5. Mr. Gouri Mitter, the learned Advocate General of West Bengal, appearing for the petitioner submitted as follows :
In or about August 1948, the said premises was requisitioned by the Government of West Bengal. Since the said requisition the said premises was in occupation of several thousands of refugees. The Government of West Bengal was paying a rent of Rs. 2,375/- per month exclusive of municipal taxes. The said premises had been de-requisitioned by the Government on or about the 9th October, 1967. The Board of Trustee decided unanimously to grant lease of 30 Bighas of low land out of the said property, namely, premises No. 98, Manicktolla Main Road. In course of the administration, the court has to pass an order for preservation and protection of the estate and for smooth running the estate. The Court has already appointed receiver in respect of the properties belonging to the deity including the said premises No. 98. Manicktolla Main Road. The said premises is now in the custody of Court by reason of appointment of (the Receiver. The trustees have decided unanimously to grant lease of 30 Bighasof low land of the said premises (the client of the Advocate General would not recognise the plaintiff as trustee and shebait). The trustees and shebaits cannot give clear title to the lessee because this suit is pending now. Under Order 40, Rule 1, the trustees are disabled to grant such a lease. Only the Receiver could grant such a lease in view of appointment of receiver in this suit and the Court should grant such leave to the receiver to make a lease in view of the absolute urgency of the case. In spite of the urgency the shebaits cannot grant such a lease. Therefore, the Court should grant leave to the receiver to grant such a lease. It was submitted that the right to grant lease is not controlled by the deed of endowment at all. The right of the sebait is the right to carry out the seva and worship of the deity and the right of management of the properties. According to the Advocate General, urgent necessity exists for grant of lease in this case. The deity had to be removed to No. 14, Madan Dutta Lane, Calcutta where some of the sebaits stayed. The Government of West Bengal requisitioned the property in 1948 and de-requisitioned the property on October 10. 1967. The Government of West Bengal was paying a rent of Rs. 2,375/- per month exclusive of municipal taxes. During the period of requisition, the property could not be repaid. Before the requisition during the period of 1940 to 1946 which was war period, nothing could be done for repairs of the property due to conditions of war. During the period of requisition of the premises by the State of West Bengal the entire boundary wall on all sides of the premises were pulled down by the refugees and out of the bricks temporary houses were constructed by the refugees. As a result, the said premises was without any boundary wall. It is absolutely necessary that the thorough repairs should be done to the building and structures. It was decided by the sebaits that 14 bighas of jheel and 16 bighas of low land should be leased out. The learned Advocate General submitted that Sri Sri Iswar Jagannath Deb Jew must go back to its own temple. The temple needs immediate repairs. Unless the temple is repaired the deity cannot be located at the temple. The property had not been repaired for 32 years. A large sum of money is urgently needed for repairs. The right of the deity to be located at the temple at No. 98. Manicktolla Main Road should be immediately implemented. The Deity must go back to its old temple. The property is now being managed by the scheme. According to the Advocate General. Prem Ohand has no right to oppose this application. The court should not postpone what all thesebaits want. The income of the debutter estate is Rs. 55,000/- per year. There is a loss of Rs. 4,000/- every year. This deficit has to be met. It cannot be met unless the lease is granted.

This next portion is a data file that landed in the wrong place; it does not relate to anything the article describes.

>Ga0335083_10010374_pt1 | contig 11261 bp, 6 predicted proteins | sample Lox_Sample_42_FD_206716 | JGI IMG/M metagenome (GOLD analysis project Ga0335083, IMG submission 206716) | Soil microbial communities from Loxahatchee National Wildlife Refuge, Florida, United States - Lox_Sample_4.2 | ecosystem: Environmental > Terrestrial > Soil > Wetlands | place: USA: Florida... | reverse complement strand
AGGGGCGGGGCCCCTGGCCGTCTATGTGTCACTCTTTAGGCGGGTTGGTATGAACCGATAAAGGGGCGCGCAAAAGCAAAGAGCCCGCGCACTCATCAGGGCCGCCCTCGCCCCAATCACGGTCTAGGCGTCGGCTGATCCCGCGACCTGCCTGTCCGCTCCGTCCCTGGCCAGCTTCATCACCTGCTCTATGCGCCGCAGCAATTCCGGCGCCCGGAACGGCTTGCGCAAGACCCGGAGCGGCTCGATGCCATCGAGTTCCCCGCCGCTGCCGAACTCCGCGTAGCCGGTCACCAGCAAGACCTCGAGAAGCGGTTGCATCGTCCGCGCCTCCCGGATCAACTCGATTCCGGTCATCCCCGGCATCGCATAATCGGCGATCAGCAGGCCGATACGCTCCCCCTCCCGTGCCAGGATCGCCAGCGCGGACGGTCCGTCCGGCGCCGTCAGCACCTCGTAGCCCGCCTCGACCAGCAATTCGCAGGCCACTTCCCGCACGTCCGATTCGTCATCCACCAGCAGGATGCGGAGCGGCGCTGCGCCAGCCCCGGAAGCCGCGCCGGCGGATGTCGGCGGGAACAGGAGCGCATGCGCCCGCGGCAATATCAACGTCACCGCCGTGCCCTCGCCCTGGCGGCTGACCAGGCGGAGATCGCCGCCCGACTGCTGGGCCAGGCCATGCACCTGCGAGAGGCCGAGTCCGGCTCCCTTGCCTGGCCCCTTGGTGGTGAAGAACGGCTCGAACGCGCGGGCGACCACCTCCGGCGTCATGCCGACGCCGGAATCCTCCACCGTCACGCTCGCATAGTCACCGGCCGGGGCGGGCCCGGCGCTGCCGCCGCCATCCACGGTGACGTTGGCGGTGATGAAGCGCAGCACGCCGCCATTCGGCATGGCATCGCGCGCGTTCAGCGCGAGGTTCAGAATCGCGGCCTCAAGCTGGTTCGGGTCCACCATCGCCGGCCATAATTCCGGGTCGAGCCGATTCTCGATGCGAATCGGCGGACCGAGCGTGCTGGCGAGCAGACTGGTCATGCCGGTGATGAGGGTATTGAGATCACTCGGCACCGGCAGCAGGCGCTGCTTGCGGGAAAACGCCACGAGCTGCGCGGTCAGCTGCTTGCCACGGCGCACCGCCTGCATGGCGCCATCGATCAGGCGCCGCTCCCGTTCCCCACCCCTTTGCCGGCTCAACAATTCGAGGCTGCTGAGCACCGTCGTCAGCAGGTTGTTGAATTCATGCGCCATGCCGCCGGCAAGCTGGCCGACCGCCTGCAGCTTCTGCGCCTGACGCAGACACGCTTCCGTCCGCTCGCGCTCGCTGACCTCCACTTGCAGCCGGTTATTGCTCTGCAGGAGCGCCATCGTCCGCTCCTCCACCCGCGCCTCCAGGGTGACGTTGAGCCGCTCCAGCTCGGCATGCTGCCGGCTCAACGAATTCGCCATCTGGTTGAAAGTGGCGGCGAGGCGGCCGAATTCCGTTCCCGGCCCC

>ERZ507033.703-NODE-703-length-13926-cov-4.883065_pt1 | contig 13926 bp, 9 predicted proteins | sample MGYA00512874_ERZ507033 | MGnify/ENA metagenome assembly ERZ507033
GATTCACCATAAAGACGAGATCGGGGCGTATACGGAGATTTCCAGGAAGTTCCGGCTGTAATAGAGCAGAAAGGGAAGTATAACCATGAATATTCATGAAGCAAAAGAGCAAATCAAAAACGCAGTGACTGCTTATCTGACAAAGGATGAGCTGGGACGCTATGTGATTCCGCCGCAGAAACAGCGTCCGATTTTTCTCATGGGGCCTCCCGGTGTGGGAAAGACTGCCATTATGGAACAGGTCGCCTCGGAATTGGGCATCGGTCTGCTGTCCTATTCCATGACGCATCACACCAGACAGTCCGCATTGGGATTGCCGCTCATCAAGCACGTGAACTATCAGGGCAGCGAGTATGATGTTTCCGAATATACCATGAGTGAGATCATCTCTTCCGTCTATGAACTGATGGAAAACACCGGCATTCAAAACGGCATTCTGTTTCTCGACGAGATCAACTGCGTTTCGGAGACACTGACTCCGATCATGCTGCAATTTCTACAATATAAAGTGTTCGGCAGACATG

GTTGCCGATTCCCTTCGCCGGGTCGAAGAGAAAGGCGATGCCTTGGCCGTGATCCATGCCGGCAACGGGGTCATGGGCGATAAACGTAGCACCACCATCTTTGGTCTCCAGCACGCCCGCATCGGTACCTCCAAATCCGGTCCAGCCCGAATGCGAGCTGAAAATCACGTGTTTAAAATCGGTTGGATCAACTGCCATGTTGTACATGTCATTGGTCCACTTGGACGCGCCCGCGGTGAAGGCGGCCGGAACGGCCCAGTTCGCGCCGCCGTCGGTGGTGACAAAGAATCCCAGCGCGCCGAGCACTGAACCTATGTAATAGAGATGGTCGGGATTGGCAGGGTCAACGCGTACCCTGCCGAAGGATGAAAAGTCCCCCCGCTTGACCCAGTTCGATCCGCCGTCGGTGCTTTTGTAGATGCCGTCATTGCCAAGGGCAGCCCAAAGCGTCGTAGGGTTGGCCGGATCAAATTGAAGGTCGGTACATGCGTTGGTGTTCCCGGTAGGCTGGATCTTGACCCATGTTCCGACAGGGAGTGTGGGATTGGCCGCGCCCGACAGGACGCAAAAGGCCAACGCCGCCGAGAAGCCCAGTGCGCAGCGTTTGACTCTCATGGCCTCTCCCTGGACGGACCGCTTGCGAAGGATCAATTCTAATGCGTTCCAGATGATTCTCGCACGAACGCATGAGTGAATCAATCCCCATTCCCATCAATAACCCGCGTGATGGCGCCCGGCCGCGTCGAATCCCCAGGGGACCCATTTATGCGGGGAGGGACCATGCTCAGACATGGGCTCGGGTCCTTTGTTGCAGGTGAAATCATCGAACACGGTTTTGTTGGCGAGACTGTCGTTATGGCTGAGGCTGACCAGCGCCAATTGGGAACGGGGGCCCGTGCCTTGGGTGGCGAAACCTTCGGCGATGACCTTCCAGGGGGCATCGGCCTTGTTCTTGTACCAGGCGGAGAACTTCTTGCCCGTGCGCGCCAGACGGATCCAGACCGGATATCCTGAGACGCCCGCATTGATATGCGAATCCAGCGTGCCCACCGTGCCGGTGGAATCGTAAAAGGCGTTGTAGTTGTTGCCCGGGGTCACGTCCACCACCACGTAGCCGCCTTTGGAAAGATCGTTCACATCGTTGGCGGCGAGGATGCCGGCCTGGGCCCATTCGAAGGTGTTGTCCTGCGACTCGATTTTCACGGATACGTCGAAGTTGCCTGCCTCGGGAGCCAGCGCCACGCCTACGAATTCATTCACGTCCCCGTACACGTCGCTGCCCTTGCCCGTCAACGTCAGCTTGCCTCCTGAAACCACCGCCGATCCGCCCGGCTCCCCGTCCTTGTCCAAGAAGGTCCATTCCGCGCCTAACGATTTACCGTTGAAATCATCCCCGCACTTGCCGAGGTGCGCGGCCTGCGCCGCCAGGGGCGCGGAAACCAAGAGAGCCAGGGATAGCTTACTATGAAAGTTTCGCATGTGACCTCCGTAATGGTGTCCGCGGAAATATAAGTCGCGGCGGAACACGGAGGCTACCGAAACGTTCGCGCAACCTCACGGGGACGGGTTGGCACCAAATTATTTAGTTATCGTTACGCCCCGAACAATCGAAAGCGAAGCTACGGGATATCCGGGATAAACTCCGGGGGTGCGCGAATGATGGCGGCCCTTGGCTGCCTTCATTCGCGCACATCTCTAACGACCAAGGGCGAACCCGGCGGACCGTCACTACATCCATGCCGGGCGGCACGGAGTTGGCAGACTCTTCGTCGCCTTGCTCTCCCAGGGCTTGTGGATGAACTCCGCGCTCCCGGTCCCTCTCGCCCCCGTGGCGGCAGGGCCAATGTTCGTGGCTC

6. The learned Advocate Generalfinally submitted that sale of the said premises is not beneficial to the interest of the deity, because in case of sale, question of payment of capital gain tax would arise, whereas in case of long lease payment of selami or rent do not involve capital gains tax. The Advocate General stated that one cannot also shut his eyes to the fact that ceiling of urban properties would be imposed soon and the deity in such, case may not get the benefit of such vast land. He submitted that it is for the benefit of the deity that this 30 bighas of land should be leased out as prayed for by the petitioner.